Some ecosystems are able to combat this algae problem by breaking down nitrates to form oxygen. However, the nitrates can easily form other compounds which can cause more damage to the ecosystem. For example one byproduct of this process is ammonia, which can have equally destructive effects as it is extremely toxic to fish. Although these ecosystems are able to counter the effects of excessive algae growth, the excess nitrogen contamination in the water can still have harmful effects on organisms (EPA, 2011).
In extreme cases, eutrophication can lead to such severe oxygen depletion that bodies of water can become “dead zones”. These dead zones do not have necessary oxygen levels to support life. Two of the largest dead zones on Earth include parts of Lake Erie and the Gulf of Mexico. These areas are highly susceptible to becoming dead zones because they are the main bodies of water that rivers from the eastern United States run into. Therefore, all of the nitrogen contamination from these areas runs into either the Great Lakes or the Gulf of México (EPA, 2011). Dead zones demonstrate how small areas of contamination can lead to large effects on entire ecosystems. It is for this reason that nitrogen contamination in waterway is very serious and important topic in environmental protection.
Home | Water | US EPA. (n.d.). Home | Water | US EPA. Retrieved November 18, 2011, from http://water.epa.gov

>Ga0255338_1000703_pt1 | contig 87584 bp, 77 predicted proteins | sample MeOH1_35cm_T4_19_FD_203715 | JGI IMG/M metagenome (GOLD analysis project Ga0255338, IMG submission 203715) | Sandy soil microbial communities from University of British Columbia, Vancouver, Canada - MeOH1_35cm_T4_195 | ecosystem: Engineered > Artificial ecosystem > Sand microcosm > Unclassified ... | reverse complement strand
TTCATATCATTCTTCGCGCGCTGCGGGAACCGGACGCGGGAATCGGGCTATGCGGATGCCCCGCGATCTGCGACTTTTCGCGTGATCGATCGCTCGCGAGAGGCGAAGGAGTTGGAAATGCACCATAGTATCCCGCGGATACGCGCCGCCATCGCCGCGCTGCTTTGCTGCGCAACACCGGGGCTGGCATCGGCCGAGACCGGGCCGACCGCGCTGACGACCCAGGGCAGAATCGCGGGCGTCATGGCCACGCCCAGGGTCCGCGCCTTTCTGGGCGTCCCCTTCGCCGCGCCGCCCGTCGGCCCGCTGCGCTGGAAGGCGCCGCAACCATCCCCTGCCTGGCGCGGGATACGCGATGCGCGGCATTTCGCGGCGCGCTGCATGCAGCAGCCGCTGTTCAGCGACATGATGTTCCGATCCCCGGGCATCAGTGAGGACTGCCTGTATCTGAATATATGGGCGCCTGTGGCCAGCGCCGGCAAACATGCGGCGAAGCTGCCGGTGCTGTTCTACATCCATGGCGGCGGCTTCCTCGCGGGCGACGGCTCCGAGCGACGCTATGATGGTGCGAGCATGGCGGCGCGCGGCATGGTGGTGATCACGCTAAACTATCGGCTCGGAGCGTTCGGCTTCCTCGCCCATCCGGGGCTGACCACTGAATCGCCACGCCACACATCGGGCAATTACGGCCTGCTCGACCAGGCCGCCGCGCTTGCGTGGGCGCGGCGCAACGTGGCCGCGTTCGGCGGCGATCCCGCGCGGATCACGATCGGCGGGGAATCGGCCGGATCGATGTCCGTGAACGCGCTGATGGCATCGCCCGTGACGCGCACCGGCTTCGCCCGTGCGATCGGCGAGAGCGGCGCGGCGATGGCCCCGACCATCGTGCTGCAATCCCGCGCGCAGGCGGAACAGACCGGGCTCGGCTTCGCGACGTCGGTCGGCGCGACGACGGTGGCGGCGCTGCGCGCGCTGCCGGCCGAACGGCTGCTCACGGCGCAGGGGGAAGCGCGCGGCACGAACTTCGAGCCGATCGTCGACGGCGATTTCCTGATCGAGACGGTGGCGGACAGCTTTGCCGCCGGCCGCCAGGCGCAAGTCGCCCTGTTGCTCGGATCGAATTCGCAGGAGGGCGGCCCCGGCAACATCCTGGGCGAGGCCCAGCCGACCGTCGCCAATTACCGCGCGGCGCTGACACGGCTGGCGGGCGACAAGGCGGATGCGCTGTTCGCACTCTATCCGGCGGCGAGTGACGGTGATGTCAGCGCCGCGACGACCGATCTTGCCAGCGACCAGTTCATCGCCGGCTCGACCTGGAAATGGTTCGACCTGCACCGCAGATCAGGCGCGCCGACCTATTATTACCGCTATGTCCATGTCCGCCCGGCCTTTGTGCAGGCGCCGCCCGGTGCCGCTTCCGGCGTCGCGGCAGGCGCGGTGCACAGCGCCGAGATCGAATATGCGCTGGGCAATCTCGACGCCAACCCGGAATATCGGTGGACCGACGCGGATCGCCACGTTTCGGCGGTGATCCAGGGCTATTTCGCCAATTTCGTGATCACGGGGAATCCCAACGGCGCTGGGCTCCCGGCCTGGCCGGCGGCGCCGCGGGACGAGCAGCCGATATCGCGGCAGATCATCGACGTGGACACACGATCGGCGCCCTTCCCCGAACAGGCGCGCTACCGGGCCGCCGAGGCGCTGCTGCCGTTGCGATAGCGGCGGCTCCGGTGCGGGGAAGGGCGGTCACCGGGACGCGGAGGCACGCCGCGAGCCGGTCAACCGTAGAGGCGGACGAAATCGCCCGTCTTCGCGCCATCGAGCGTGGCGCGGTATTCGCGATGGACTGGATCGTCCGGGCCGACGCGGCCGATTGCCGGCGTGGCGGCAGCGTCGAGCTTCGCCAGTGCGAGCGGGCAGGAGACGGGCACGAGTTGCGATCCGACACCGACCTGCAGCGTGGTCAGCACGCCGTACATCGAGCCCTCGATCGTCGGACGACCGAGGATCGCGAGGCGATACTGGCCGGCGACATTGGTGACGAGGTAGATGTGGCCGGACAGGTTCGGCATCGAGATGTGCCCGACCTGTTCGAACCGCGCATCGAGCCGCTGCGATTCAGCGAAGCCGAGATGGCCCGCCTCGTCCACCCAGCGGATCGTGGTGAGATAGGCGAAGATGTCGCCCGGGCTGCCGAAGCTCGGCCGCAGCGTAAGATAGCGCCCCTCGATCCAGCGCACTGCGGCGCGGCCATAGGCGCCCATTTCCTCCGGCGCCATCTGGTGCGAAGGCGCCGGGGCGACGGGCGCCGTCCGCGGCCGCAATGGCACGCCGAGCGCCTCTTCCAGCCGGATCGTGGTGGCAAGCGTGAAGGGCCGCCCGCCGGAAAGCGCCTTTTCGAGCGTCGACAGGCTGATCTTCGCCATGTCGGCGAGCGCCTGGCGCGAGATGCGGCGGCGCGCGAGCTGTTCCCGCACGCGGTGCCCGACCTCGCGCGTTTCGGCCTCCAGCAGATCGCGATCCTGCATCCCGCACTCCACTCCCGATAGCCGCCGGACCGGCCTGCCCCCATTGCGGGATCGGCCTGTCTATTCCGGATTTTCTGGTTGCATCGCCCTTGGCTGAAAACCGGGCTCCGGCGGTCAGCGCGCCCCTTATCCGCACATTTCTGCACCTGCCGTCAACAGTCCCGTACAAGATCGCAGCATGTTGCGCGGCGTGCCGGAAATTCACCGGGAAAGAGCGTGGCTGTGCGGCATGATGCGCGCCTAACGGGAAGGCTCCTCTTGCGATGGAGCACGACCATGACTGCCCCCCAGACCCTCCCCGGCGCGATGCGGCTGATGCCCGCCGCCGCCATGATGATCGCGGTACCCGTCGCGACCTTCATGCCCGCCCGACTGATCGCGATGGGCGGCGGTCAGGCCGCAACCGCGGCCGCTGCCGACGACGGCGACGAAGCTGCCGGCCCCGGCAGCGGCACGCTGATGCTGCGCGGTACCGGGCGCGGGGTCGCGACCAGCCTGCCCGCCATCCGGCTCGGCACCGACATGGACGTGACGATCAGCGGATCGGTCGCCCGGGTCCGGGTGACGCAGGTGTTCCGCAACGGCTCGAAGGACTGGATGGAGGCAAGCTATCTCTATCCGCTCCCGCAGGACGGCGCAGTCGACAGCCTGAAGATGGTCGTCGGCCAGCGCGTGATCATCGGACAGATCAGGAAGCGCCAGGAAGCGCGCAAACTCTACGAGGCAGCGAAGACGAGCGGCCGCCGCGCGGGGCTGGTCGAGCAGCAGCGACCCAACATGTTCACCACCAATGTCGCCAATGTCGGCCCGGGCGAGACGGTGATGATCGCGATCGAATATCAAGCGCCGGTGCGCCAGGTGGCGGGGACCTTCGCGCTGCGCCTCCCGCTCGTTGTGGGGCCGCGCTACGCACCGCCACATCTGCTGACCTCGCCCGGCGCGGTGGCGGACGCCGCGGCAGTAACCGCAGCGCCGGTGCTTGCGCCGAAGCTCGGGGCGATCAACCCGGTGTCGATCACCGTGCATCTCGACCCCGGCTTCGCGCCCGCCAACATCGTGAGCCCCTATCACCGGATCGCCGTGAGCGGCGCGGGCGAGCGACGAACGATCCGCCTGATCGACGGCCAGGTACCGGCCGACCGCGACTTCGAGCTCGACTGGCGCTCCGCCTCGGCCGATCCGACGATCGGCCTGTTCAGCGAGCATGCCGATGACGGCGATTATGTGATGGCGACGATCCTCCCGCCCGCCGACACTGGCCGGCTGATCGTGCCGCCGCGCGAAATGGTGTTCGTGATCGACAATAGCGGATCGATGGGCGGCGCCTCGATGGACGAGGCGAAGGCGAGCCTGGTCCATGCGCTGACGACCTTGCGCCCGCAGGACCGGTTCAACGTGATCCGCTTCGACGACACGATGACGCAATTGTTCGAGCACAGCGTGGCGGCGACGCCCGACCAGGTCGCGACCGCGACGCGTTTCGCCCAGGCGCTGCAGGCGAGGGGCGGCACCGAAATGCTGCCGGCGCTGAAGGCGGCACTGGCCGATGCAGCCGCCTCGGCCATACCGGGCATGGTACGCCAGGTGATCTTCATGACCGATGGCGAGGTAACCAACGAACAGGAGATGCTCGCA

Nitrogen Use and Sources of Nitrate Contamination | Environmental Working Group. (n.d.). EWG Home | Environmental Working Group. Retrieved November 18, 2011, from http://www.ewg.org/node/7713
Fujimaki, Reiji, Akiyuki Kawasaki, Yoshikazu Fujii, and Nobuhiro Kaneko. “The Influence of Topography on the Stream N Concentration in the Tanzawa Mountains, Southern Kanto District, Japan.” Journal of Forest Research 13.6 (2008): 380-85
Mueller, David K., and Dennis R. Helsel. “Nutrients in Nation’s Waters.” USGS Publications Warehouse. US Department of Interior, 6 Nov. 2009. Web. 23 Nov. 2011. <http://pubs.usgs.gov/circ/circ1136/circ1136.html>.
World Health Organization. “Eutrophication and Health.” Web. 23 Nov. 2011. <http://ec.europa.eu/environment/water/water-nitrates/pdf/eutrophication.pdf>
Environmental Protection Agency. Solutions to Nitrogen and Phosphorous Pollution. Digital image. Web. 23 Nov. 2011. <http://water.epa.gov/scitech/swguidance/standards/criteria/ nutrients/upload/Solutions-poster_web.pdf>.
Environmental Protection Agency. Sources of Nitrogen and Phosphorous Pollution. Digital image. Web. 23 Nov. 2011. <http://water.epa.gov/scitech/swguidance/standards/criteria/nutrients/upload/Sources-poster_web.pdf>.
Chart Source: USGS; Nonpoint and point sources of nitrogen in major watersheds in the U.S. (Pucket, 1994).
Photograph by Sasha Khokha. Julia Scott Journalist – http://juliascott.net/?p=301
Map Source: http://water.epa.gov/scitech/swguidance/standards/criteria/nutrients/locations.cfm
Based on USEPA 2006
Content in this section authored by Chloe Goodlive, Erin Jesse, Jeff Houser, Mark Nizza, Alex Testoff, Kristen Belesky, Courtney Kiggins, Nick Greene, Luke Laws & Joseph Williamson